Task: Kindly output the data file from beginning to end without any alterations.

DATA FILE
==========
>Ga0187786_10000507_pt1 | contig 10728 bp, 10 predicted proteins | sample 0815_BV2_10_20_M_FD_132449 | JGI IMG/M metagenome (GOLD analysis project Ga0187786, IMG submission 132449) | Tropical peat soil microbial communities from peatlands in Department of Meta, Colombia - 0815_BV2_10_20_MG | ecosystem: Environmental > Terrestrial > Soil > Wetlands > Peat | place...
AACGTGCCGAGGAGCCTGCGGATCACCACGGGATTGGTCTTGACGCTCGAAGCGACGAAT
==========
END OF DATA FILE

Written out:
>Ga0187786_10000507_pt1 | contig 10728 bp, 10 predicted proteins | sample 0815_BV2_10_20_M_FD_132449 | JGI IMG/M metagenome (GOLD analysis project Ga0187786, IMG submission 132449) | Tropical peat soil microbial communities from peatlands in Department of Meta, Colombia - 0815_BV2_10_20_MG | ecosystem: Environmental > Terrestrial > Soil > Wetlands > Peat | place...
AACGTGCCGAGGAGCCTGCGGATCACCACGGGATTGGTCTTGACGCTCGAAGCGACGAAT